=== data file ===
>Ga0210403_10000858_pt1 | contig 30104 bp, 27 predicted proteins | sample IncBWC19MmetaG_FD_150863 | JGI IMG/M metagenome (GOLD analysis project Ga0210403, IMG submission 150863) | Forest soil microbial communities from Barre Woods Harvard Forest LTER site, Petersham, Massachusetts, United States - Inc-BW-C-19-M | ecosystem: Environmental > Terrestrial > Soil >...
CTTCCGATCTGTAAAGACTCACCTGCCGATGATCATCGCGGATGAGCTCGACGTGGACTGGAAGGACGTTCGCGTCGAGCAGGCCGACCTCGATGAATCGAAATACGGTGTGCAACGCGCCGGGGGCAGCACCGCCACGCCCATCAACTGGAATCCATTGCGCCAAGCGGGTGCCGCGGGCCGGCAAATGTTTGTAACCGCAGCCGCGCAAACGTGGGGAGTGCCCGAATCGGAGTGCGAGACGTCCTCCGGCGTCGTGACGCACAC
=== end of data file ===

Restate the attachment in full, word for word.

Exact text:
>Ga0210403_10000858_pt1 | contig 30104 bp, 27 predicted proteins | sample IncBWC19MmetaG_FD_150863 | JGI IMG/M metagenome (GOLD analysis project Ga0210403, IMG submission 150863) | Forest soil microbial communities from Barre Woods Harvard Forest LTER site, Petersham, Massachusetts, United States - Inc-BW-C-19-M | ecosystem: Environmental > Terrestrial > Soil >...
CTTCCGATCTGTAAAGACTCACCTGCCGATGATCATCGCGGATGAGCTCGACGTGGACTGGAAGGACGTTCGCGTCGAGCAGGCCGACCTCGATGAATCGAAATACGGTGTGCAACGCGCCGGGGGCAGCACCGCCACGCCCATCAACTGGAATCCATTGCGCCAAGCGGGTGCCGCGGGCCGGCAAATGTTTGTAACCGCAGCCGCGCAAACGTGGGGAGTGCCCGAATCGGAGTGCGAGACGTCCTCCGGCGTCGTGACGCACAC